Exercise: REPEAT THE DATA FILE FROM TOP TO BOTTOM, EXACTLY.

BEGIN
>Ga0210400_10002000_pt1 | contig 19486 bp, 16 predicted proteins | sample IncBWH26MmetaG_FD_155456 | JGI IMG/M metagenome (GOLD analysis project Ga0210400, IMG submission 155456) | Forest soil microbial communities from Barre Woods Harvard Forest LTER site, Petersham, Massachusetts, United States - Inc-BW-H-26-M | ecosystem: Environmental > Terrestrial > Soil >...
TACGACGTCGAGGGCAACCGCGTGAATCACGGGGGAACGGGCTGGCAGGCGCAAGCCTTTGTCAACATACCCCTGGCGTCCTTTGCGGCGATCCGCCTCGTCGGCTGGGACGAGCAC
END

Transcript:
>Ga0210400_10002000_pt1 | contig 19486 bp, 16 predicted proteins | sample IncBWH26MmetaG_FD_155456 | JGI IMG/M metagenome (GOLD analysis project Ga0210400, IMG submission 155456) | Forest soil microbial communities from Barre Woods Harvard Forest LTER site, Petersham, Massachusetts, United States - Inc-BW-H-26-M | ecosystem: Environmental > Terrestrial > Soil >...
TACGACGTCGAGGGCAACCGCGTGAATCACGGGGGAACGGGCTGGCAGGCGCAAGCCTTTGTCAACATACCCCTGGCGTCCTTTGCGGCGATCCGCCTCGTCGGCTGGGACGAGCAC